– It was a shutdown that was emblematic of the instability plaguing the Maldives in recent months.
On Feb. 8, Raajje TV, an opposition aligned TV channel in the atolls, suspended broadcasting due to lack of security.
“RaajjeTV informs our viewers that we have suspended regular broadcast due to attacks on free and independent media, continued threats to RaajjeTV and its staff, following the Police’s decision to slash security to the station and the warning issued by MNDF to media sources over closure of any media stations without any warning,” the station said before it went off air.
“Right now, the president has all the aces. How he got them is the problem – and how he will use them is the bigger problem.”
Earlier, the Maldivian military had warned that media outlets were airing content deemed harmful to national security.
With a population below half a million, and at least over 150,000 of that jammed into Male, an island of six square kilometers, Maldives has been on a slow boil for years – since late 2012 when Mohamed Nasheed, the country’s first democratically elected leader, resigned and was replaced in 2013 by Abdulla Yameen.
After years of political wrangling in 2015, Nasheed was found guilty of anti-terror charges and sentenced to 13 years in jail. Out on bail in 2016, he fled to the UK and has been living there since. Scores of his supporters and members of the Maldivian Democratic Party (MDP) are either in jail or in exile, many using Sri Lanka as a base.
The slow boil was suddenly put on a high burn earlier this month.
On February 1, the Supreme Court, in a somewhat surprising decision, declared that eight individuals, including Nasheed and seven other high-profile personalities, among them former vice president Ahmed Adeeb, had received unfair trails and should be released immediately.
“After considering the cases submitted to the Supreme Court about violations of the Constitution of the Republic of Maldives and human rights treaties that the Maldives is party to, to conduct politically motivated investigations followed by trials where prosecutors and judges were unduly influenced, the Supreme Court has found that these cases have to be retried according to legal standard,” the Supreme Court said, and Male’s streets were filled with hundreds celebrating the decision.
While the police force said it would respect the ruling, the men were not released and two police commissioners were sent home in two days by President Yameen, who dug in for a fight. Four days after the decision, the Supreme Court was stormed by the military and two Supreme Court judges – including the chief justice – were arrested. Soon after that the Supreme Court, under a different set of judges, annulled the order to release the prisoners. In between, the declaration of 15 days of State of Emergency appeared like a footnote.
The government has charged that former president Abdul Gayoom, who ruled for over three decades until Nasheed defeated him in 2008, had been at the helm of a bribing attempt to sway the Supreme Court and was arrested along with his son-in-law.
For those who have lived through these years of chaos and uncertainty, the future of the islands, sought after by tourists, is bleak.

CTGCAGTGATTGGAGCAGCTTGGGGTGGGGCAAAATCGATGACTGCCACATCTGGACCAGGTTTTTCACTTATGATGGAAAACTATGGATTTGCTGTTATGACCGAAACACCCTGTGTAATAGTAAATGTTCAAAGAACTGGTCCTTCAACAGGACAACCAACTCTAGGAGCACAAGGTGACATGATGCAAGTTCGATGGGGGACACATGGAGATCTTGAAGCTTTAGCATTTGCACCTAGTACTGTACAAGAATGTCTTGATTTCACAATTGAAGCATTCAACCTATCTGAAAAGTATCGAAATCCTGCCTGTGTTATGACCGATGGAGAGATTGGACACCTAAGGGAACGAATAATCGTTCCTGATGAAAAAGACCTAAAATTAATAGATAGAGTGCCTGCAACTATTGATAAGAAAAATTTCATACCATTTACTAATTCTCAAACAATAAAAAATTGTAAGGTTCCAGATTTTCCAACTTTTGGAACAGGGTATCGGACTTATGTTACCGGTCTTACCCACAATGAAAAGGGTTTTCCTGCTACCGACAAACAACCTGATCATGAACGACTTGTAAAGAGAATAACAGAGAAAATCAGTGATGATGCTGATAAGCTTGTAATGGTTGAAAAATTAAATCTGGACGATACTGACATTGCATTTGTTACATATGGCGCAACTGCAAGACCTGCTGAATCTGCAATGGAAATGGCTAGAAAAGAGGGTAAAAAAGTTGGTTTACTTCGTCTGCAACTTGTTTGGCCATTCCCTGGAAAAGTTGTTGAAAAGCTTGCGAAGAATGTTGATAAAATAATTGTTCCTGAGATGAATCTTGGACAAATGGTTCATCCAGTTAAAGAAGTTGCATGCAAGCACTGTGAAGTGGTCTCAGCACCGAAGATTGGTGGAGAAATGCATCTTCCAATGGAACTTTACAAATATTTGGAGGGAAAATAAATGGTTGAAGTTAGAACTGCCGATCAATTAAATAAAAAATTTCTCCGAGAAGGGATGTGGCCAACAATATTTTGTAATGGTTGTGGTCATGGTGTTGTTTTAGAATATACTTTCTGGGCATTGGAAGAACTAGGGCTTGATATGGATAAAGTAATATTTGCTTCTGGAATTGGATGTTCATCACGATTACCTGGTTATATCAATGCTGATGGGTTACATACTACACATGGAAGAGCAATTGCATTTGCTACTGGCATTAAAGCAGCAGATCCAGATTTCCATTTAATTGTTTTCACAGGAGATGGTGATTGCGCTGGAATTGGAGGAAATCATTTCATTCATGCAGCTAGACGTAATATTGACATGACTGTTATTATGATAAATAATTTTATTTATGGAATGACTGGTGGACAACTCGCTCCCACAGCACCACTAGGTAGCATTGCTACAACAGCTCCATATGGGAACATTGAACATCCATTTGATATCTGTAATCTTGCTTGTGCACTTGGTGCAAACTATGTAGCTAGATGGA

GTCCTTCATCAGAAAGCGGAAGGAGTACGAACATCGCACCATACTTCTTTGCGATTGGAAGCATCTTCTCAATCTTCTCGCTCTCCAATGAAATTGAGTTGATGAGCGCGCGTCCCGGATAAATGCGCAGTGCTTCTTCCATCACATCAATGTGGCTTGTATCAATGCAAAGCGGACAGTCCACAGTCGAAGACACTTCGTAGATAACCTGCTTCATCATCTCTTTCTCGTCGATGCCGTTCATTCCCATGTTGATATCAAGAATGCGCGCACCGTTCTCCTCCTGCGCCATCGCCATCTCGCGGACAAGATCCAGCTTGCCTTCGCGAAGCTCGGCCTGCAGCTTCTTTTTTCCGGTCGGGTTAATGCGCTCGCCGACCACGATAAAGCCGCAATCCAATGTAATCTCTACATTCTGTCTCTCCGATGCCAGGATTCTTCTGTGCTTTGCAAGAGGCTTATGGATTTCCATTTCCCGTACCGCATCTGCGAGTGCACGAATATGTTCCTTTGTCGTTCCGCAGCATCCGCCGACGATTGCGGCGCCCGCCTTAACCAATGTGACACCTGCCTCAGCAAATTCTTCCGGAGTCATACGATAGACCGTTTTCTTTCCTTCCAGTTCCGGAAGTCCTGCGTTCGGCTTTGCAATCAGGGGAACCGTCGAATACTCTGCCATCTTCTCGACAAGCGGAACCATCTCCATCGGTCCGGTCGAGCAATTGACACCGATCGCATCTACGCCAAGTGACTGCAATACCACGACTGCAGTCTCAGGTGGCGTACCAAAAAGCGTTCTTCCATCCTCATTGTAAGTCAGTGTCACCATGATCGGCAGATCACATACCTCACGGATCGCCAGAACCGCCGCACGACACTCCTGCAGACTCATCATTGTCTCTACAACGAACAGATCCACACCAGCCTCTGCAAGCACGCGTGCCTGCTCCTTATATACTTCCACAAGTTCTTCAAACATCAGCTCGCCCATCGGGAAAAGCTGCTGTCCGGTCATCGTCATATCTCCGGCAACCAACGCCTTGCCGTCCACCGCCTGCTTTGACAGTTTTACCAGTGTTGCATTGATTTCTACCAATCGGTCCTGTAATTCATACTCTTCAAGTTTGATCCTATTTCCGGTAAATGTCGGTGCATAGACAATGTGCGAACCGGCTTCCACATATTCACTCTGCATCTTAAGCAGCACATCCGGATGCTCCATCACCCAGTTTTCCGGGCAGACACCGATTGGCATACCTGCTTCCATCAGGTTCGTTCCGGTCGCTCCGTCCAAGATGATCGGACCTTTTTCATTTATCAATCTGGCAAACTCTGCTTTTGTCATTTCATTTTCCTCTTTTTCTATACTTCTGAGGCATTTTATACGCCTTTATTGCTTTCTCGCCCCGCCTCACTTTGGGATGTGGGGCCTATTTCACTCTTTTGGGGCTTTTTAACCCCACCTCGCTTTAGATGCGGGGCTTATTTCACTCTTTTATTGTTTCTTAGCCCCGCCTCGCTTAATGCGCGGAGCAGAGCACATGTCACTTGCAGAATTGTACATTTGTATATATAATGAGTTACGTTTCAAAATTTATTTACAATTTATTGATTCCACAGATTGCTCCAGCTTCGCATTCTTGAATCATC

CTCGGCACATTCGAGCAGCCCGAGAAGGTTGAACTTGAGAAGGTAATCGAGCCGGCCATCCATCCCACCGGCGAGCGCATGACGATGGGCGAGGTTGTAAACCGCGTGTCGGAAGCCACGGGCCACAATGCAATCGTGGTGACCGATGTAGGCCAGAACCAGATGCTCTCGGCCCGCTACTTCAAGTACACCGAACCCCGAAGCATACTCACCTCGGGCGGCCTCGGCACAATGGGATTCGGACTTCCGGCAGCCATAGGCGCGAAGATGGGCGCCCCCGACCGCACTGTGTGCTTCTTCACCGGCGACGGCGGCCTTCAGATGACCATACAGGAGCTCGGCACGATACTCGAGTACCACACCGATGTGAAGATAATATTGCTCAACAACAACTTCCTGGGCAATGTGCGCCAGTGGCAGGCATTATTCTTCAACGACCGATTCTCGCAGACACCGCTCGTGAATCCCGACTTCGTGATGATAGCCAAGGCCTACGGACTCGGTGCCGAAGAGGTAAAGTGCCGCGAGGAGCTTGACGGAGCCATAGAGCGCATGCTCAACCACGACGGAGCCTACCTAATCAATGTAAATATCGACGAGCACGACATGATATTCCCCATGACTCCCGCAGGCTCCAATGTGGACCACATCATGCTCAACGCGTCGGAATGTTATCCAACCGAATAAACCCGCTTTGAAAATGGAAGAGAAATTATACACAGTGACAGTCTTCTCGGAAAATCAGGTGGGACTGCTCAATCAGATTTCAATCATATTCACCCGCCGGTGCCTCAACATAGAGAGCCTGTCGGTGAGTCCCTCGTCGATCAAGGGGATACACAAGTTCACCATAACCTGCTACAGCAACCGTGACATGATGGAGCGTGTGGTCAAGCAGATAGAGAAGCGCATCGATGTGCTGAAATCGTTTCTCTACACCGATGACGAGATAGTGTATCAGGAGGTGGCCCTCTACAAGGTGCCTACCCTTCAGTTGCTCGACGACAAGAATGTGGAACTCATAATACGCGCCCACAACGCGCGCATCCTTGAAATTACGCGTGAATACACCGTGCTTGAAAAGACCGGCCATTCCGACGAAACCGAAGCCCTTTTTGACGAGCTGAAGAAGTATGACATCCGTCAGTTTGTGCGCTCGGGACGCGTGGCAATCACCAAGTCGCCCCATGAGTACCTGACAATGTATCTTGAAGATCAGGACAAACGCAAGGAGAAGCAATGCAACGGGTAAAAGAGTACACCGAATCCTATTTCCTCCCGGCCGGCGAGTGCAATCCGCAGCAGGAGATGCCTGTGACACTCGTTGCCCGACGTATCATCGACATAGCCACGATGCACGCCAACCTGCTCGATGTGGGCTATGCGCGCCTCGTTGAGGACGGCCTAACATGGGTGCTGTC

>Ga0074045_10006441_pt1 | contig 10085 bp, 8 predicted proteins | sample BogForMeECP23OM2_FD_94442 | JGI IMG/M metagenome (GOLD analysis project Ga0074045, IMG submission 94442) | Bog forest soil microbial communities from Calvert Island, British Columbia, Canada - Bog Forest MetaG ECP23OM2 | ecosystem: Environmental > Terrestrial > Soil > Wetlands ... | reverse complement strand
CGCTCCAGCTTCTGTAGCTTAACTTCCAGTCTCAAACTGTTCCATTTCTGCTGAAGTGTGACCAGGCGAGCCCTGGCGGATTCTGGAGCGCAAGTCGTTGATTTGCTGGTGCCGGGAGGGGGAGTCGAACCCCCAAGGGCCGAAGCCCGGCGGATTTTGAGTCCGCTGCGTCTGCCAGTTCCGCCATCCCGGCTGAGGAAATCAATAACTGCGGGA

“An executive with vast powers, in the absence of a functioning checks and balances system, coupled with support from the security services would mean that the executive would dominate all aspects of governance,” Mariyam Shiuna, executive director of Transparency Maldives, told IPS.
“The president controls state institutions through direct and indirect means, and promotes excessive use of force by the security services. All opposition leaders are currently either in jail or in exile. In this environment, Maldives is unlikely to achieve true stability any time soon,” she said.
That assessment seems to be universally shared.
“It is clear that the rule of law in the Maldives is now under siege. We call on the government to refrain from any threats or interference that may hamper the court’s independence as the supreme guardian of the country’s constitution and legislation,” a group of UN human rights experts said this week.
The government says its hand was forced with the Supreme Court acting unconstitutionally and efforts to impeach President Yameen.
The situation is unlikely to ease any time soon as elections, including presidential polls, are slated to be held between 2018 and 2019. Activists say that along with the consolidation of power by the incumbent president, there has been a rising wave of extremism. Last year, liberal blogger Yameen Rasheed was stabbed to death just outside his apartment in Male. The investigation into the murder has been slow and unproductive.
When the current crisis erupted, Nasheed in fact requested regional power India to militarily intervene as it had done in 1988. New Delhi did not respond. However, China, which has major investment in the islands, said that it did not support any external intervention.
“Right now, the president has all the aces. How he got them is the problem – and how he will use them is the bigger problem,” said an activist who was close to the murdered blogger Yameen and asked to remain anonymous.
TI Maldives’ Shiuna fears there will be further erosion of the already feeble checks on the executive branch, especially after the Supreme Court decision which took the government by complete surprise.
“Yamin’s regime is moving towards despotism, if not already there,” she said. “All democratic institutions have been hijacked by the government and it is doubtful if an election will even take place in 2018.”
Two and a half days after it went off the air, Raajje TV came back live, but it will not be that easy to shore up the rapid degeneration of democratic rights.
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